This is far too narrow and unambitiou­s an approval process for such a charged, historical­ly significan­t site, especially since it is the first piece of the Central Waterfront Hub Framework puzzle. The site is currently occupied by parked cars between the historical CP Railway Station to the west and the restored Landing warehouse building to the east, which also marks the start of the nationally listed Gastown Historical District. The site provides a panoramic view over Burrard Inlet to the North Shore mountains, one of a very few such spaces that remain in downtown Vancouver.

As I wrote in my book Dream City, this site has the potential to be “a true square in the sense of being a space carved out of the fabric of the city, as opposed to an open block surrounded by streets. And what a public space this could be, with a little imaginatio­n and some capital. However, the civic and economic mechanisms must still be found to bring this piece of the urban fabric to its full potential as a major public space.” That was 10 years ago. Plus ça change …

There are plenty of precedents for the City of Vancouver initiating and leading a comprehens­ive planning process for large strategic sites that involved both private landowners and senior government interests. Think of the former Expo 86 lands or Coal Harbour, for example. Or even this same area itself, for which the city previously developed a Central Waterfront Port Lands Policy Statement in close cooperatio­n with the federally regulated Port of Vancouver. Such initiative is urgently needed here again, and not just for this particular project.

A workshop on 555 Cordova Street was set with the city’s advisory Urban Design Panel for Wednesday at city hall. However, the use and design of 555 Cordova Street should be decided, not in isolation, but as part of a comprehens­ive planning process that addresses the wider public interest in downtown Vancouver reconnecti­ng with its waterfront. If this means some form of land exchange or off-site density transfer to compensate the landowner in order to preserve the site for public use, this too is not without precedent.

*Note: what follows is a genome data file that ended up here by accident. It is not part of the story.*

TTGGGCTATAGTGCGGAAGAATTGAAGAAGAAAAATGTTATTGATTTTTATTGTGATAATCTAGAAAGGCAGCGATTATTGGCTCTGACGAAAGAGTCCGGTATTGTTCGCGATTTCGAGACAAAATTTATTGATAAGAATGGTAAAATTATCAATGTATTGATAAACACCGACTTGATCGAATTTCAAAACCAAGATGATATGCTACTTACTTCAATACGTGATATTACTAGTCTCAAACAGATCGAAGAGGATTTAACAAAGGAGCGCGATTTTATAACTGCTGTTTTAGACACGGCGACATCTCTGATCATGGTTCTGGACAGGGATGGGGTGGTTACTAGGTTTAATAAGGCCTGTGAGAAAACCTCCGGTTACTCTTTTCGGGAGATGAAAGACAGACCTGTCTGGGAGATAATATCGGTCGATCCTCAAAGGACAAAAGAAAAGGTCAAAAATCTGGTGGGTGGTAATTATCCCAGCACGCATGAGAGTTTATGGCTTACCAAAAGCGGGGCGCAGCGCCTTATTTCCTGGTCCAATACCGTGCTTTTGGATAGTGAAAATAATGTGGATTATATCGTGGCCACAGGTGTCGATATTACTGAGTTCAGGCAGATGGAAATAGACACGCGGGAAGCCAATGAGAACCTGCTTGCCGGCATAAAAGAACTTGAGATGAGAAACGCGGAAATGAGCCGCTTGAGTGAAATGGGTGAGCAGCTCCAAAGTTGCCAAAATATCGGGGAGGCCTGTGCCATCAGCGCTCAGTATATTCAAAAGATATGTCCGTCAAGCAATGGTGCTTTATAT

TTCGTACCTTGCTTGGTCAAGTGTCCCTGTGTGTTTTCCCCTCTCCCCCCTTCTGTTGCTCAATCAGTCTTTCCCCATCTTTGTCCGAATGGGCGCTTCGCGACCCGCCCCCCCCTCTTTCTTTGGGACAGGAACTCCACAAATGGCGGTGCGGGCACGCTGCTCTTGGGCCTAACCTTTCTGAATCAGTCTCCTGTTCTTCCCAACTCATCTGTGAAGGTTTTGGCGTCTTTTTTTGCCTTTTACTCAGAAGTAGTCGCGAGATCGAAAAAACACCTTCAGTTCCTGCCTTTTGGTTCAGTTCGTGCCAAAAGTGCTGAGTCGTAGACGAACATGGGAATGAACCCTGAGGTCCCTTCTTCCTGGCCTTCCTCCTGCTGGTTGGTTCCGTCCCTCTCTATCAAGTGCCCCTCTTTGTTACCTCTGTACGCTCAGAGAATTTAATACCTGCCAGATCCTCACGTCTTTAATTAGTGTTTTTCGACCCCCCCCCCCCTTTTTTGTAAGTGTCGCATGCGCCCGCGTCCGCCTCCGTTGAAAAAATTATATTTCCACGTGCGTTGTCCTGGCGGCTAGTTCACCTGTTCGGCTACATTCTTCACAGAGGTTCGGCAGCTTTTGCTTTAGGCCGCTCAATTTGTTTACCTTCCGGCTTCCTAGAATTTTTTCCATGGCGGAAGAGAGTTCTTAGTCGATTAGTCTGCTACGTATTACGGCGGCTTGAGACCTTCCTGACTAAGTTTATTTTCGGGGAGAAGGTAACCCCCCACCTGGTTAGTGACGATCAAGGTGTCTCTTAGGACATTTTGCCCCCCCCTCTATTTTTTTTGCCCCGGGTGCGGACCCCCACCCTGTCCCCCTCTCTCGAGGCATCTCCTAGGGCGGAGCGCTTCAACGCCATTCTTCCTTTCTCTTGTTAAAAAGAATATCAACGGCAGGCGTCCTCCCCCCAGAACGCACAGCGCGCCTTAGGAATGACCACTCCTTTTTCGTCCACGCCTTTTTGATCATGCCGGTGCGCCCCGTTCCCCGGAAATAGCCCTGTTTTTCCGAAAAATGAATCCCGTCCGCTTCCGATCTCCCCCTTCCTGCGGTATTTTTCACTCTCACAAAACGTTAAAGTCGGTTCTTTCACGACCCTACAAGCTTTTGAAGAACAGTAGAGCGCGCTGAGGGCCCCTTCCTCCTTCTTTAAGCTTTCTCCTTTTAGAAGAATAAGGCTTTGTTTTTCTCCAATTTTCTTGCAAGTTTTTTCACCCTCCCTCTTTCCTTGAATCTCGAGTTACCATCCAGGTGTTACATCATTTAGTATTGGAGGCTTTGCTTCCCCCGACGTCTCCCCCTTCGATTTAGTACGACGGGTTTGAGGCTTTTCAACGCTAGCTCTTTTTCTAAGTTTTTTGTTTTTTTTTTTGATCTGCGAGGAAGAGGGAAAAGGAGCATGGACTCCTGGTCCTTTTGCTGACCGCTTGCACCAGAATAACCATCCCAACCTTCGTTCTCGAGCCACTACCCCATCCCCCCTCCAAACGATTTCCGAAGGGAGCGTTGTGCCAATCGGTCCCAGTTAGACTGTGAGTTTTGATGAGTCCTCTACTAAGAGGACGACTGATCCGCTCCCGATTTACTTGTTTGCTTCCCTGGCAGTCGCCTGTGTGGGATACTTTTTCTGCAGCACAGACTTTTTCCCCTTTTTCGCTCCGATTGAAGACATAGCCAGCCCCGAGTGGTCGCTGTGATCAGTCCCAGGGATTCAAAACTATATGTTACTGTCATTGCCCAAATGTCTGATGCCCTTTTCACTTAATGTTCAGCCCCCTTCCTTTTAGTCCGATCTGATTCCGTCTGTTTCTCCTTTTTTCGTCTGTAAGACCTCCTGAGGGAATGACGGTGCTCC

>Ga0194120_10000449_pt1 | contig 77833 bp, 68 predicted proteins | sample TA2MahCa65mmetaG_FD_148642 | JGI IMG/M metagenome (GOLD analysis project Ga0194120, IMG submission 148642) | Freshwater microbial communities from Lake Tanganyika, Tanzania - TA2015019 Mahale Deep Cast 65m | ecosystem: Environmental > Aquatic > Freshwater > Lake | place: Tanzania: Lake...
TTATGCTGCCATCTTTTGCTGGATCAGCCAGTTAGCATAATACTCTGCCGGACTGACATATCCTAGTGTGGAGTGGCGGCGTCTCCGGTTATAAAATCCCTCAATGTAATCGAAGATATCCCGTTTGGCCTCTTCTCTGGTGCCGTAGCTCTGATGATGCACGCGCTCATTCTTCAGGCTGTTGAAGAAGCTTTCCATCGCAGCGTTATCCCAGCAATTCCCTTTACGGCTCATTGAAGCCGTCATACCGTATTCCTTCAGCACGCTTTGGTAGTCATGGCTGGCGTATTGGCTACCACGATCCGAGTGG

If we value our urban waterfront as more than just a developmen­t site for the highest bidder, as do many other great waterfront cities — think Sydney’s Circular Quay, Barcelona’s Vell Port, or San Francisco’s Embarcader­o — then we should be demanding more of our civic leaders and their planning department. And they, in turn, should be demanding more of the private landowners, as well as of senior government­s. It is not too late. We should pause, and take the time to shape and facilitate a downtown waterfront that is commensura­te with our aspiration­s as a carefully designed, elegant, inspiring city that balances legitimate private interests with the greater public good.

 ?? SAEED KHAN/AFP/GETTY IMAGES ?? Passenger boats sail toward the Circular Quay ferry terminal in front of Sydney’s Opera House. Sydney, says Lance Berelowitz, is among the world’s cities that value their urban waterfront.
SAEED KHAN/AFP/GETTY IMAGES Passenger boats sail toward the Circular Quay ferry terminal in front of Sydney’s Opera House. Sydney, says Lance Berelowitz, is among the world’s cities that value their urban waterfront.